Tuesday, July 23, 2013

VIDEO: Water's Edge - Robert Bloch

One of the few examples of true noir that show up on The Alfred Hitchcock Hour "Water's Edge" (season 3, episode 3 - 1964) is adapted from the short story by Robert Bloch. The story originally appeared in Mike Shayne's Mystery Magazine in 1956. Interestingly, the story was rejected by Alfred Hitchcock's Mystery Magazine and ironically appeared in an anthology of short stories called Alfred Hitchcock Presents: Stories They Wouldn't Let Me Do on TV published in 1957.  Apparently several of those prohibited stories did eventually make their way to the anthology series.

Rusty Connors (John Cassavetes) is about to be released from prison. For months he has listened to the stories of his cellmate Mike Krause, bank robber and killer, who has been obsessed with his bombshell of a wife Helen. Now as Mike is dying of pneumonia he makes a deathbed confession. The money he stole years ago is still with his partner Pete. As soon as Rusty is out he plans to find the sexy Helen who he hopes to charm and seduce and that she will lead him to Pete and the money. When Helen turns out to be played by Ann Sothern Rusty immediately sees she has not kept her ravishing figure over time. He nearly scraps his plan. After an exchange of less than flattering remarks she agrees to meet Rusty.  Later, the two team up to locate Pete and the stolen money. You can be sure things do not work out as planned.

The script almost exclusively is a two character piece with a fascinating reversal on the noir trope of the sexy femme fatale and her gullible mark. This time we get an overweight frump and a slick and greedy Romeo. Cassavetes does a fine job, but it is Ann Sothern's interpretation of a character so completely against her usual type that makes this episode one of the highlights of the series. When Rusty first meets Helen in the diner she eats scraps off a customer's plate and licks her fingers; a perfect touch. Rusty is disgusted that he may have to seduce this slobby, porcine ex-sexpot. As the story progresses Sothern's subtle facial expressions hinting at her hidden motives are a nice contrast to Cassavetes' more overt emotional displays. You just know that this Mutt and Jeff team are out for themselves and not each other. The violent finale set in a rat infested, waterfront shack is one of the most gruesome and brilliantly filmed among the Hitchcock TV shows.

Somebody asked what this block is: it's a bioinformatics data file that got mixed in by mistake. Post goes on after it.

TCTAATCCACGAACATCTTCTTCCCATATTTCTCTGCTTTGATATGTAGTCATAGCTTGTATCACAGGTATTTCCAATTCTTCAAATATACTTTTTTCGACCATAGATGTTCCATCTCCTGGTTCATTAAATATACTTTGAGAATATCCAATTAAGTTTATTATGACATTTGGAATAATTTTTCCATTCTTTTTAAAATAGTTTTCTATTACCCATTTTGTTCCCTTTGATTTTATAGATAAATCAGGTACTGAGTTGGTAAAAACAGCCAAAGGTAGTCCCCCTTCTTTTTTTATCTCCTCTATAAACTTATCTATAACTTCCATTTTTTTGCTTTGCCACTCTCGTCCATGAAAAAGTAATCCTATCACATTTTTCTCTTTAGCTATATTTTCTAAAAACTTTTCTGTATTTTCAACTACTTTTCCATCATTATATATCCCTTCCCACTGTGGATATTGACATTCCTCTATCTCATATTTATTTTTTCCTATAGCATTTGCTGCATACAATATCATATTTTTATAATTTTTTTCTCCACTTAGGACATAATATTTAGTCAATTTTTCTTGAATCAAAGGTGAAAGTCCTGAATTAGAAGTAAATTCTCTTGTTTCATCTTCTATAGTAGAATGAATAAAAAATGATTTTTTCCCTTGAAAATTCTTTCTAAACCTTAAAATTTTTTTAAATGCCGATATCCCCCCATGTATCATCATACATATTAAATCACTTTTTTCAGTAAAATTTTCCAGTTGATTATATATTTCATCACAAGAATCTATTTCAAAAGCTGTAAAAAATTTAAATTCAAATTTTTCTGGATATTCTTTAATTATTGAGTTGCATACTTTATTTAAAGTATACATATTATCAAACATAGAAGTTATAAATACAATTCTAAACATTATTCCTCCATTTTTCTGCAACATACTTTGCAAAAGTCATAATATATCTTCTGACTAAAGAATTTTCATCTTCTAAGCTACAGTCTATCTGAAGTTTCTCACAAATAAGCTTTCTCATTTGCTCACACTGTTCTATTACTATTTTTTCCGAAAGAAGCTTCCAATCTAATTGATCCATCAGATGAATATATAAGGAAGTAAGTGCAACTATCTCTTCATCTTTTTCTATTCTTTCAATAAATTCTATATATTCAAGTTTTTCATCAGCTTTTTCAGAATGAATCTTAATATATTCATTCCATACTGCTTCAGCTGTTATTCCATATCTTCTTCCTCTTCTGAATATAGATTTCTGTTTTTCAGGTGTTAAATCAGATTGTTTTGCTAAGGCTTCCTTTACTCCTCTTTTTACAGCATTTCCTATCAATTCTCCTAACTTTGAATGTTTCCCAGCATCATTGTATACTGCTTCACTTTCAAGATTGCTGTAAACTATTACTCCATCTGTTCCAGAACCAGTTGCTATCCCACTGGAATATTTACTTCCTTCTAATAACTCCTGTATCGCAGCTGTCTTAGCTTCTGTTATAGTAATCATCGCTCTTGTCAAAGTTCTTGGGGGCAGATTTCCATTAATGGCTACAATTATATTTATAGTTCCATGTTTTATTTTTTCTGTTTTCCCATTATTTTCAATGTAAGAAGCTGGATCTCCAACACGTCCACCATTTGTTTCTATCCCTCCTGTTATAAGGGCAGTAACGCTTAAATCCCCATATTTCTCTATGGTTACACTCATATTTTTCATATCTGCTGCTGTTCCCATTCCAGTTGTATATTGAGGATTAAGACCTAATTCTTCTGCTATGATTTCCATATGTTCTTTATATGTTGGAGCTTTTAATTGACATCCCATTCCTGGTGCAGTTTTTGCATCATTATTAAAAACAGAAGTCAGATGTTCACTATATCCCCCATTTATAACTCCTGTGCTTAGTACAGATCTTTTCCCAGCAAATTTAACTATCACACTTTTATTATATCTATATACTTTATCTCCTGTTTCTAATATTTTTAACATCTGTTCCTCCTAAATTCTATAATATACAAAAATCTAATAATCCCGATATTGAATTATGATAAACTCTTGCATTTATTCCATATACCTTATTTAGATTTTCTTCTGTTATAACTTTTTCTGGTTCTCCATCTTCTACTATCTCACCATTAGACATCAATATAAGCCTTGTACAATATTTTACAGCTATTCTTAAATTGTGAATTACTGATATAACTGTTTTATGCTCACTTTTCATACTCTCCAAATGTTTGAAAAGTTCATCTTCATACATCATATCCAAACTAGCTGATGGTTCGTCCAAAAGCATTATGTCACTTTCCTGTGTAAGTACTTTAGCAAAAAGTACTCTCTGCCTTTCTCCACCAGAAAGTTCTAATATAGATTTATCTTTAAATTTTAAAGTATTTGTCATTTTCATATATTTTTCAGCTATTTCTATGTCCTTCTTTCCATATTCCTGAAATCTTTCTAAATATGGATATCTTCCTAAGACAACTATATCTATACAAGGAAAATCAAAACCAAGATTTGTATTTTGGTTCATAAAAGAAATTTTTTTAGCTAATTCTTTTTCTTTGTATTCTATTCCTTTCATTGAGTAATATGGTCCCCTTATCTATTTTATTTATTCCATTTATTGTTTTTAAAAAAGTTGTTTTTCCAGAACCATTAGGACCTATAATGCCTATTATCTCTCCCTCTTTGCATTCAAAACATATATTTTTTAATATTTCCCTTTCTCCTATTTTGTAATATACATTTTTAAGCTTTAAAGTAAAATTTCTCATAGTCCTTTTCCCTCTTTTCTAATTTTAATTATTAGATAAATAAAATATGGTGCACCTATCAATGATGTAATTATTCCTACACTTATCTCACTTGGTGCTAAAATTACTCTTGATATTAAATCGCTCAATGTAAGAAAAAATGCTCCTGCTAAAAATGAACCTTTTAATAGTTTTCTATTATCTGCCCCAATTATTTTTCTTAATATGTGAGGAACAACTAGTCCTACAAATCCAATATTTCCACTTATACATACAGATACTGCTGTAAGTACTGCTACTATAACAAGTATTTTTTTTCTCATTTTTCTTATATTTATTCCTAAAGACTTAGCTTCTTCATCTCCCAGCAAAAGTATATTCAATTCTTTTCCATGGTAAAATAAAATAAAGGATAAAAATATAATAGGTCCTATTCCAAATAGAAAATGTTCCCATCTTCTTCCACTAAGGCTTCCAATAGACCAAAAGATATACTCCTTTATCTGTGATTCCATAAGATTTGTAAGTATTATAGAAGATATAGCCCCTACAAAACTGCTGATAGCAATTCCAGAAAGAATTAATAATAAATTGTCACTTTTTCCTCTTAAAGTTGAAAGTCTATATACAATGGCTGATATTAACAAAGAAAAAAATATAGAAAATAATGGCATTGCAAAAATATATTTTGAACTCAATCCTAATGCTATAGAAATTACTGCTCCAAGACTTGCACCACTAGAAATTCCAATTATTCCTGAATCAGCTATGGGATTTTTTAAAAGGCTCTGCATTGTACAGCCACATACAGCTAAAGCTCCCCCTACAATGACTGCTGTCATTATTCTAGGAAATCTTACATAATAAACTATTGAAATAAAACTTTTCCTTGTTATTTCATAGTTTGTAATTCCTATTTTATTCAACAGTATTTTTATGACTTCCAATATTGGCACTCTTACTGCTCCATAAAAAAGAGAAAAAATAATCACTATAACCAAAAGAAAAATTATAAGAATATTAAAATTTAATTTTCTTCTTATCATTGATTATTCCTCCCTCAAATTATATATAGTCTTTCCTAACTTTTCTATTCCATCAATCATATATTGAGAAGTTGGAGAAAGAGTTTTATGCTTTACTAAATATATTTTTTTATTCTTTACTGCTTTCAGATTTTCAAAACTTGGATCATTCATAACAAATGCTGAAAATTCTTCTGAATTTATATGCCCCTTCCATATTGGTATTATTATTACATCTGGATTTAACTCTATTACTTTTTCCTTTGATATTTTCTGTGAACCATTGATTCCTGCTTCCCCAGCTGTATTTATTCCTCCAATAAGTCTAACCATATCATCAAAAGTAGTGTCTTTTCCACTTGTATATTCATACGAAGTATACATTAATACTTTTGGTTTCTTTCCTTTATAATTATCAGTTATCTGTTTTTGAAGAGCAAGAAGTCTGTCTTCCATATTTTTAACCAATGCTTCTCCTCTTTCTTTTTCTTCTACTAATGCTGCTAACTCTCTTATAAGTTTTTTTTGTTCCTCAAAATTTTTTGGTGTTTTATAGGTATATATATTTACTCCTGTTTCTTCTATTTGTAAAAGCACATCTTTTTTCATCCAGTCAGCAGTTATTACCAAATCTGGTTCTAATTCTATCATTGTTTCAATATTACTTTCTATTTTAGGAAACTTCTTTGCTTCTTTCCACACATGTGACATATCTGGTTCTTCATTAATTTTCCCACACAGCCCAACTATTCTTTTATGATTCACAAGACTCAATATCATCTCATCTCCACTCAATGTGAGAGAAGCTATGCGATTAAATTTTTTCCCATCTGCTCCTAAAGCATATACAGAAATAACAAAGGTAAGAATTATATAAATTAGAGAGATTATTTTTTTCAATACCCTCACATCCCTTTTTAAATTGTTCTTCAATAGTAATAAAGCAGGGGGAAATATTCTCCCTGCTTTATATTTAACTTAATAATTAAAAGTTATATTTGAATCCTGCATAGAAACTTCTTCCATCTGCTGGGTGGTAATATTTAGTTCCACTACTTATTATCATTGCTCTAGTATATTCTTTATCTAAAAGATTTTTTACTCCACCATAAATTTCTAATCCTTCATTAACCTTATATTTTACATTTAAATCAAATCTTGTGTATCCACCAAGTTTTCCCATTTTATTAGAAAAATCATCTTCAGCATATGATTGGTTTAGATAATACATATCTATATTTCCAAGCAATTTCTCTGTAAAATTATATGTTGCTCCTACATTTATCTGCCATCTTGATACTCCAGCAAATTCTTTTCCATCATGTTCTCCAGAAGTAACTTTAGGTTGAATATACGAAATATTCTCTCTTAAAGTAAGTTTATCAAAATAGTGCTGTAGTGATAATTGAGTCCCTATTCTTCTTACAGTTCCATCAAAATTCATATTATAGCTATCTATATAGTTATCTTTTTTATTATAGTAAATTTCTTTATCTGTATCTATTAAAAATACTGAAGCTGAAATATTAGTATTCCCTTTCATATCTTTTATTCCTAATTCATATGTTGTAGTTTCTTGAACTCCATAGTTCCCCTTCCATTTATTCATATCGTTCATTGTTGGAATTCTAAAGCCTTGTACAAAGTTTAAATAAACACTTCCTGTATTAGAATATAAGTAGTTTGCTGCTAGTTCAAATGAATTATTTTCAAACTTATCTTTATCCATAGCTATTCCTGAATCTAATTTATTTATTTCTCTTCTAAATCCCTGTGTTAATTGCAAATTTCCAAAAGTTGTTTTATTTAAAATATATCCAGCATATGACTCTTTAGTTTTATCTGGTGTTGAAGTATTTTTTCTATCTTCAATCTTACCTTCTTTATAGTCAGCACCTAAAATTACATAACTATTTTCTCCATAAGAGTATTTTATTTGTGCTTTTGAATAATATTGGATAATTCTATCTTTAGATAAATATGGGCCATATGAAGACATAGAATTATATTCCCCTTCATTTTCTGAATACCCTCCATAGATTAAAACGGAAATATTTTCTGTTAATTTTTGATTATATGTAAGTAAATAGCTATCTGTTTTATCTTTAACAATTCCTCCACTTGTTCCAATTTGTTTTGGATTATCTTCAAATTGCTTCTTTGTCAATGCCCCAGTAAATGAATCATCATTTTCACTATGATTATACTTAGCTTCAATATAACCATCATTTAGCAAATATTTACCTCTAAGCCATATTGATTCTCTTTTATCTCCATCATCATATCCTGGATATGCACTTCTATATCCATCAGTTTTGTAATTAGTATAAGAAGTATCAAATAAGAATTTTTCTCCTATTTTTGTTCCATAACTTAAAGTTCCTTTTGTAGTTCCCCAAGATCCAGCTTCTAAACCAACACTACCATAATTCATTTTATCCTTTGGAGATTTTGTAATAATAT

Albert Hayes wrote the teleplay adaptation that sizzles with sarcasm and irony. Bernard Girard, who began his career as a screenwriter back in 1948 and later became a prolific director for TV, brings top notch cinematic techniques to this above average entry in the series.

Highly recommended. The entire episode can be watched below.


  1. And they always contend that TV in the early days did not attract the best actors. I will watch this one.

  2. John: Thanks for a fascinating review of a T.V. episode that sounds far better than what is on most stations today.

  3. Sounds amazing - thanks John, I've never seen this one and as a fan of Bloch and Cassavettes I don't think I can give it a miss and Sothern sounds marvellously out of character - cheers mate.

  4. So happy you covered this episode of "The Alfred Hitchcock Hour"! This and an episode titled, "The Unlocked Window" with Dana Wynter were for me the absolute best of the series. Ann Southern and John Cassavetes are so impressive here, and the noirish plot was something of a shock to my sensibilities back when I was a kid (in the environment of all those cheery, suburban sitcoms, the bile these characters spewed at one another was bracing to say the least). Thanks for calling attention to it, as I hadn't seen it in some time and love knowing it's available on the net.